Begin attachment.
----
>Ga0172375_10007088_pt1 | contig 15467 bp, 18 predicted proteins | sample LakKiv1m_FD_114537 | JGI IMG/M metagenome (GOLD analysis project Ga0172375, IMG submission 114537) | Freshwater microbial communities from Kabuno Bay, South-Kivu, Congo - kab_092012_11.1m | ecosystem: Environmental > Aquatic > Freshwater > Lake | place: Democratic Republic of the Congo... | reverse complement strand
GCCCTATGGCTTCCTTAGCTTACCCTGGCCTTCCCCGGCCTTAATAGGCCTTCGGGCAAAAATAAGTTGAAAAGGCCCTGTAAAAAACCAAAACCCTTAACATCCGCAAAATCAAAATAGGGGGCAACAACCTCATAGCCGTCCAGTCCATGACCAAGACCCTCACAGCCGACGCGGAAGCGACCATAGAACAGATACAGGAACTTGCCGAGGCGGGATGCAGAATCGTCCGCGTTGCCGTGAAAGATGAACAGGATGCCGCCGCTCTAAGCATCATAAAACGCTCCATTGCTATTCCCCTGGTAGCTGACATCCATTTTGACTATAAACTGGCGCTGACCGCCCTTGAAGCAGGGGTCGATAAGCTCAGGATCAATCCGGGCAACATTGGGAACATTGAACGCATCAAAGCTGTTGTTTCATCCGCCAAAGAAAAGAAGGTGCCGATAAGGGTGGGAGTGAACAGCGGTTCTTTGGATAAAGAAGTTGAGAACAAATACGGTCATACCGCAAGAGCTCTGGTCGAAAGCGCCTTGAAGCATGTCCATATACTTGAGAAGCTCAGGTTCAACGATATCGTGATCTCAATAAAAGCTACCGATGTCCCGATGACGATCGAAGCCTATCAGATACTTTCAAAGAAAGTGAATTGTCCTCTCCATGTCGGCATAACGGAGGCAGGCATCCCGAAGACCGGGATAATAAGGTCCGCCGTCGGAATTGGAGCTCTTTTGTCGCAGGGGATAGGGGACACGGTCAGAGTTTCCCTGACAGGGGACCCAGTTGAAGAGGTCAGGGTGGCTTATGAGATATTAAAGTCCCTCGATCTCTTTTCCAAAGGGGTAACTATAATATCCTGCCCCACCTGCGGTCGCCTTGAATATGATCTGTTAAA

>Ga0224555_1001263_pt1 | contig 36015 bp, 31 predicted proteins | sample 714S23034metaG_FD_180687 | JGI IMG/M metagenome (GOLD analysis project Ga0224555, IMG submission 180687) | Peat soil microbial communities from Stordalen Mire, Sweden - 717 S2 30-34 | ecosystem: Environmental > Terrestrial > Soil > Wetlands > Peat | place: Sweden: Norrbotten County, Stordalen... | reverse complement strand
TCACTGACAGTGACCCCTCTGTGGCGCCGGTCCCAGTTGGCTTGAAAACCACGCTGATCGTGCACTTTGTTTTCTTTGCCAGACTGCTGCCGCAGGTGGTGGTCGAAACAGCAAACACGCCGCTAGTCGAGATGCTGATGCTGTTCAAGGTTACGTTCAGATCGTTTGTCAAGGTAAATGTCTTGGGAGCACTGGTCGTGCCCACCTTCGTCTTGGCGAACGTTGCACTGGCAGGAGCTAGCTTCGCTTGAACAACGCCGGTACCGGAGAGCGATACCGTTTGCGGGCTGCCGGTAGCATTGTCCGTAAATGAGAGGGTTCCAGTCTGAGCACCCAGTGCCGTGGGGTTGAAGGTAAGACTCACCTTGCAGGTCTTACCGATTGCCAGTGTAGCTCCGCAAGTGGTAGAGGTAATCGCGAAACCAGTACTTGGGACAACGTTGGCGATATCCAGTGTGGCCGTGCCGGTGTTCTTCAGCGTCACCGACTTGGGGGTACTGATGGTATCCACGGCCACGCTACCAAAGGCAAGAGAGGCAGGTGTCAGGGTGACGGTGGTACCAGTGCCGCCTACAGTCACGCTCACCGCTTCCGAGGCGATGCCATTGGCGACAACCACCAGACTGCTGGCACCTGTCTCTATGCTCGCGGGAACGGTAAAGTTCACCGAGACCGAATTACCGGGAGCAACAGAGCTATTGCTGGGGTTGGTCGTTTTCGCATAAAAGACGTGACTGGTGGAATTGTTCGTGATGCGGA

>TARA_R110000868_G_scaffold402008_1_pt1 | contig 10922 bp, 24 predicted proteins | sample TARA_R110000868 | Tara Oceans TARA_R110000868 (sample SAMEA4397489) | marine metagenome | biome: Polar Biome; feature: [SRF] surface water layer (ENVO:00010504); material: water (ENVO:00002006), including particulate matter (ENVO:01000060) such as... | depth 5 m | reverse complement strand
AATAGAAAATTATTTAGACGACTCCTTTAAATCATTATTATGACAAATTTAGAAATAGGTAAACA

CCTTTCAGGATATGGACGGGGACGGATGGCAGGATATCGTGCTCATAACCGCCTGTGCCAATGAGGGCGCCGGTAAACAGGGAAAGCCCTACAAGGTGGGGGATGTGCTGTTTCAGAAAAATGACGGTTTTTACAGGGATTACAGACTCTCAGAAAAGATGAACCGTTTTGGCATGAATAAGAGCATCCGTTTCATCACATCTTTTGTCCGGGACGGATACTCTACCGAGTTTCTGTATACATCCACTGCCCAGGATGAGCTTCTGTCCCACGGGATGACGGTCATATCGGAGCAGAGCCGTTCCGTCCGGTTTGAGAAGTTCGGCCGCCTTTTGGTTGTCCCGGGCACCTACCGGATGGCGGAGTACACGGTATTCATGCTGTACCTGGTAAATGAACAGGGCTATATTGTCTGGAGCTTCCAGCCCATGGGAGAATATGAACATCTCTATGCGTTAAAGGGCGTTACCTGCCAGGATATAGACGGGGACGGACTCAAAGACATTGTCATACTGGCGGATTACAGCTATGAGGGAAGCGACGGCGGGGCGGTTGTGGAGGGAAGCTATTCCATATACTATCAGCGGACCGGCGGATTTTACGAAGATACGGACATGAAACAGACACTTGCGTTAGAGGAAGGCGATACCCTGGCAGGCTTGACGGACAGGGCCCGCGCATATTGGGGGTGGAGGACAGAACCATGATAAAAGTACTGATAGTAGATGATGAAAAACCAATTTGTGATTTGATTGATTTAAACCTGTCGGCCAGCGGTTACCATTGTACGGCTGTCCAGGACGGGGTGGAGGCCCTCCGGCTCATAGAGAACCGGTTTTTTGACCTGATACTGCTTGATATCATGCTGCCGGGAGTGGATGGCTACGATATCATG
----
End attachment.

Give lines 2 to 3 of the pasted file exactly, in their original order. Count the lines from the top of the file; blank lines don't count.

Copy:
GCCCTATGGCTTCCTTAGCTTACCCTGGCCTTCCCCGGCCTTAATAGGCCTTCGGGCAAAAATAAGTTGAAAAGGCCCTGTAAAAAACCAAAACCCTTAACATCCGCAAAATCAAAATAGGGGGCAACAACCTCATAGCCGTCCAGTCCATGACCAAGACCCTCACAGCCGACGCGGAAGCGACCATAGAACAGATACAGGAACTTGCCGAGGCGGGATGCAGAATCGTCCGCGTTGCCGTGAAAGATGAACAGGATGCCGCCGCTCTAAGCATCATAAAACGCTCCATTGCTATTCCCCTGGTAGCTGACATCCATTTTGACTATAAACTGGCGCTGACCGCCCTTGAAGCAGGGGTCGATAAGCTCAGGATCAATCCGGGCAACATTGGGAACATTGAACGCATCAAAGCTGTTGTTTCATCCGCCAAAGAAAAGAAGGTGCCGATAAGGGTGGGAGTGAACAGCGGTTCTTTGGATAAAGAAGTTGAGAACAAATACGGTCATACCGCAAGAGCTCTGGTCGAAAGCGCCTTGAAGCATGTCCATATACTTGAGAAGCTCAGGTTCAACGATATCGTGATCTCAATAAAAGCTACCGATGTCCCGATGACGATCGAAGCCTATCAGATACTTTCAAAGAAAGTGAATTGTCCTCTCCATGTCGGCATAACGGAGGCAGGCATCCCGAAGACCGGGATAATAAGGTCCGCCGTCGGAATTGGAGCTCTTTTGTCGCAGGGGATAGGGGACACGGTCAGAGTTTCCCTGACAGGGGACCCAGTTGAAGAGGTCAGGGTGGCTTATGAGATATTAAAGTCCCTCGATCTCTTTTCCAAAGGGGTAACTATAATATCCTGCCCCACCTGCGGTCGCCTTGAATATGATCTGTTAAA

>Ga0224555_1001263_pt1 | contig 36015 bp, 31 predicted proteins | sample 714S23034metaG_FD_180687 | JGI IMG/M metagenome (GOLD analysis project Ga0224555, IMG submission 180687) | Peat soil microbial communities from Stordalen Mire, Sweden - 717 S2 30-34 | ecosystem: Environmental > Terrestrial > Soil > Wetlands > Peat | place: Sweden: Norrbotten County, Stordalen... | reverse complement strand